Wednesday, April 26, 2017

The Big Three: Part One - Housing

A few weeks ago, I had the pleasure of talking with Linda McAnany on her local cable access show about Common Ground, homelessness, and the issue of poverty in our community (view here). During that conversation, I listed what I believe to be the big three reasons poverty is perpetuated in our community (and nationally). What better topic for a multi-part blog? Lucky you!

First up, housing. More to the point, affordable housing.

What makes housing affordable? Basically, it's housing that you can afford on your hourly wage. The problem is, we have a shortage of affordable housing nationwide. Talk to landlords and renters. The rental market is tight - especially for people making minimum wage incomes. This article from The Atlantic explains the reasons for this reality quite well. Fewer people can afford to buy homes, making demand for rentals go higher, thereby increasing the cost of rentals. In Missouri, as this article shares from a recent Pew Research Center study, a worker must make $14.52 an hour to afford the rent on a two-bedroom apartment. A single-bedroom apartment is just as tight. Nationwide, a worker needs to work 59 hours a week to afford even a single-bedroom apartment! Now, imagine you are a family with kids or a single parent. The odds of finding suitable - and affordable - housing stack up against you pretty fast.

At a conference last year, I heard an even more surprising statistic that sticks with me every time I think about the housing issue. From 2000 to 2013, the number of overcrowded housing units in Missouri increased 1118%! (You can find the exhaustive and highly interesting report on Missouri poverty here.) That means more and more families are bunching themselves up with extended family, friends, or even strangers - as I have discovered many times in my conversations with the neighbors in our community. The most vulnerable sometimes don't even know the last name of their roommates. They're so happy to have a place to stay they ask as few questions as possible and keep an even lower profile.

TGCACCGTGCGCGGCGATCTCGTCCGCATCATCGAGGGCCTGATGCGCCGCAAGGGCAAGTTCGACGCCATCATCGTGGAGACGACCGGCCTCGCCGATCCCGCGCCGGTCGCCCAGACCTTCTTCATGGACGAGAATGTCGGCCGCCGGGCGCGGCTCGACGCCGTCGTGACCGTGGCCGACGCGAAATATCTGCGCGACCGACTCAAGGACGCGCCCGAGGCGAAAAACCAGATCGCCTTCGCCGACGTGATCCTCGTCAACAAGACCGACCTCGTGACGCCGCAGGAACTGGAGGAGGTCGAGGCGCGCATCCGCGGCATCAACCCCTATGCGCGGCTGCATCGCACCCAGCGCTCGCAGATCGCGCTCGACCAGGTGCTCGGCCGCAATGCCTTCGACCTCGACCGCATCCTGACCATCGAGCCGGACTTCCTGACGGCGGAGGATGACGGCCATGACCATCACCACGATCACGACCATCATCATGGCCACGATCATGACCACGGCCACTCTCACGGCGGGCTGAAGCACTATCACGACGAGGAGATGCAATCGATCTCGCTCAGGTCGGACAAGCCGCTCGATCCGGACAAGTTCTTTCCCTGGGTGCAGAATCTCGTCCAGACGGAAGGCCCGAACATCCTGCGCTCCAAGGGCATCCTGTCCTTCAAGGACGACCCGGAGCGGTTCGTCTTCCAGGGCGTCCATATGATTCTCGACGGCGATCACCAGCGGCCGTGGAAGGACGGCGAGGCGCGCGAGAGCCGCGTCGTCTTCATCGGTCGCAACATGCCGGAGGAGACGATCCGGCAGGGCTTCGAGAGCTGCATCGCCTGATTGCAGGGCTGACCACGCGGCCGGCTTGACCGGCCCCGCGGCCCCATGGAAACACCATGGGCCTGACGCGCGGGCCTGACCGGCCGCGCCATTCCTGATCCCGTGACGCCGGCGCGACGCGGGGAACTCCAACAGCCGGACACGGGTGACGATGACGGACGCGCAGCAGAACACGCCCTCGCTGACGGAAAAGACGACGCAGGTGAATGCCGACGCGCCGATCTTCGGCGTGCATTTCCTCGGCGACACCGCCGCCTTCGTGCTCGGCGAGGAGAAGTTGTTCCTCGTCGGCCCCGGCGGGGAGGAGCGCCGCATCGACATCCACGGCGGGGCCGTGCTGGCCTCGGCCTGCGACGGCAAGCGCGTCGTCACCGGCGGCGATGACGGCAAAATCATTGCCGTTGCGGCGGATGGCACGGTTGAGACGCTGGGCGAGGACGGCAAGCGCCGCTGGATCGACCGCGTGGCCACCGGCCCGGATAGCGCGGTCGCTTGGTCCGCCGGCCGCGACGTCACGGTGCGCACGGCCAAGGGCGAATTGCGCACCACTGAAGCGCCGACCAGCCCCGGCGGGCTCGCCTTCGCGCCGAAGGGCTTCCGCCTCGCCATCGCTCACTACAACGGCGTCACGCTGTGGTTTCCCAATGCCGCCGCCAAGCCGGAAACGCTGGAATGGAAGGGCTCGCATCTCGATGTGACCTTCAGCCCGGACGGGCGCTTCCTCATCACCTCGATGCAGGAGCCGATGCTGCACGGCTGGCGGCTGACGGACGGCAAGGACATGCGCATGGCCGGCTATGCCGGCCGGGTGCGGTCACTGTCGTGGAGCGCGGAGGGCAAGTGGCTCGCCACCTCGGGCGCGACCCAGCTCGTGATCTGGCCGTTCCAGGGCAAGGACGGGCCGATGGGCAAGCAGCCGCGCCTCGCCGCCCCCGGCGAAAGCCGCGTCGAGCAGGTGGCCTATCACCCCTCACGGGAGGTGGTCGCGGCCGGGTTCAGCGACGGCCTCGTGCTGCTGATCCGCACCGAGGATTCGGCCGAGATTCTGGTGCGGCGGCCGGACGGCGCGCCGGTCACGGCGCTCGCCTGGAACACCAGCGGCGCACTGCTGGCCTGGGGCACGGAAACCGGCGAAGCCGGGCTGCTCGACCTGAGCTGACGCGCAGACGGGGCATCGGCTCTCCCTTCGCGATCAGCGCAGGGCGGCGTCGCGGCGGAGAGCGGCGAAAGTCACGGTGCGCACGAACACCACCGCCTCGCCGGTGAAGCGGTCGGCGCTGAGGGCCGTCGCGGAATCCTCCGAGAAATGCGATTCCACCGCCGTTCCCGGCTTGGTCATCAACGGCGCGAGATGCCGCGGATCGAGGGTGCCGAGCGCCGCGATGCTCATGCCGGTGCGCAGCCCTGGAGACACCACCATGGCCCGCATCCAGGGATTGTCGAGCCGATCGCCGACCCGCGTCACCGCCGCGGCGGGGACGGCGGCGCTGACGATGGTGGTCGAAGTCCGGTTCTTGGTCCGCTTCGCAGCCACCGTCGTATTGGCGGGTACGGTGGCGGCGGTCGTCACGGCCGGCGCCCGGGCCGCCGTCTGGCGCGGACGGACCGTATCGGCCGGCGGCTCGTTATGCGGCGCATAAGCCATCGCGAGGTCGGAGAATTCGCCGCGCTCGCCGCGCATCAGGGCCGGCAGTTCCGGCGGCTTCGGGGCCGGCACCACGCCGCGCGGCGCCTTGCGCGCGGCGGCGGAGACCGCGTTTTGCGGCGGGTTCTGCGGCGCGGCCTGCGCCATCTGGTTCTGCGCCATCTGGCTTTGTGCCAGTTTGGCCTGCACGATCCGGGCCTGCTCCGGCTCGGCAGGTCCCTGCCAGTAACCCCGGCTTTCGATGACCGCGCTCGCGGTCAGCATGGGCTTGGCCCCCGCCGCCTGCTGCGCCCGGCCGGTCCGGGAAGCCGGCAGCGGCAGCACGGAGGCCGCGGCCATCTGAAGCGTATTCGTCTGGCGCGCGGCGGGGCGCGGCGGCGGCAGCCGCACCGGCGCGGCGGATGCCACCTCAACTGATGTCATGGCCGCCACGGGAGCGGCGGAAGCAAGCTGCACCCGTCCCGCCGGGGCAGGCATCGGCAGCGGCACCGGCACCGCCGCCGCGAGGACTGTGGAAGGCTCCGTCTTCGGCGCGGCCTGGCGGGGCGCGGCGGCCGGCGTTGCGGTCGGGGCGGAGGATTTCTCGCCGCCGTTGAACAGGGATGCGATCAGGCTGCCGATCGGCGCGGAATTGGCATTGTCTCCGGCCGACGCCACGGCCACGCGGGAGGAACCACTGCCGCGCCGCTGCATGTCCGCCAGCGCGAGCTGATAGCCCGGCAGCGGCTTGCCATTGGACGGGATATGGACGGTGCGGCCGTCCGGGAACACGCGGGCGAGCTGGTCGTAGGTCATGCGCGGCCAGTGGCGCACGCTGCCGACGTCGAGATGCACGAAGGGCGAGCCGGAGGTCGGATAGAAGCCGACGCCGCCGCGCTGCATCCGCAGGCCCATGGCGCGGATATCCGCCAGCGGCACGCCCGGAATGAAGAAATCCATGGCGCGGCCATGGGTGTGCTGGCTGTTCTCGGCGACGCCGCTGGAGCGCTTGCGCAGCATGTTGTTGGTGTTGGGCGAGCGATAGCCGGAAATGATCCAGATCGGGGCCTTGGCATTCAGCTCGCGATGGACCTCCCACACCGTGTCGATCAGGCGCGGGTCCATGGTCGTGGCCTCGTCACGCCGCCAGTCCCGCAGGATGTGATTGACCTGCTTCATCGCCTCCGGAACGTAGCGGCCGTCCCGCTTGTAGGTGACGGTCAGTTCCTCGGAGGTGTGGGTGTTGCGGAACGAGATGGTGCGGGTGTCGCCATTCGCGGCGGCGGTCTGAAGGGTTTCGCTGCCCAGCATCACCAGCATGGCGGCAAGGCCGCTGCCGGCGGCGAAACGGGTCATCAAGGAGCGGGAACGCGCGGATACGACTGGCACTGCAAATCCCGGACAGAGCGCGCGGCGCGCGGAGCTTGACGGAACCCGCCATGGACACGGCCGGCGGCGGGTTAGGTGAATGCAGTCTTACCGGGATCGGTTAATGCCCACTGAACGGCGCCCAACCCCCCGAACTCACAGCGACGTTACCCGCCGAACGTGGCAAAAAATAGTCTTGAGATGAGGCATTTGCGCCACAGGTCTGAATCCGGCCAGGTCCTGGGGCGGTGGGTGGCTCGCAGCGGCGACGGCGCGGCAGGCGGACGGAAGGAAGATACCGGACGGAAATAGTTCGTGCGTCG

What can help? The article suggests commonly discussed solutions, like expanding the affordable housing market (yes!), increasing the minimum wage (yes!yes!), and prohibiting exploitative scheduling practices that chip away at full-time work (yes!yes!yes!). honest. We won't support these changes above (or we won't perceive them outside their partisan wheelhouses) until we change ourselves. If you've read any of my blogs, you know I push getting to know an individual through his or her story. Open yourself up to hearing how difficult it is for people to live at the lower income bracket. Push back that tendency to label poverty as a moral failure and instead try to imagine it as a social one. A lot of people fall into the low-income category and most of them work hard. The same Pew study mentioned above counts our minimum age workers at 21 million, or 30% of our workforce! That is at least 30% of our workers who struggle to keep decent, affordable housing.

I don't know about you, but I believe everyone who works as hard as they can has a right to support their family without having to ask for help. We all - on both sides of the political aisle - want that, right?

Next! (Pass the's gonna be a headache!)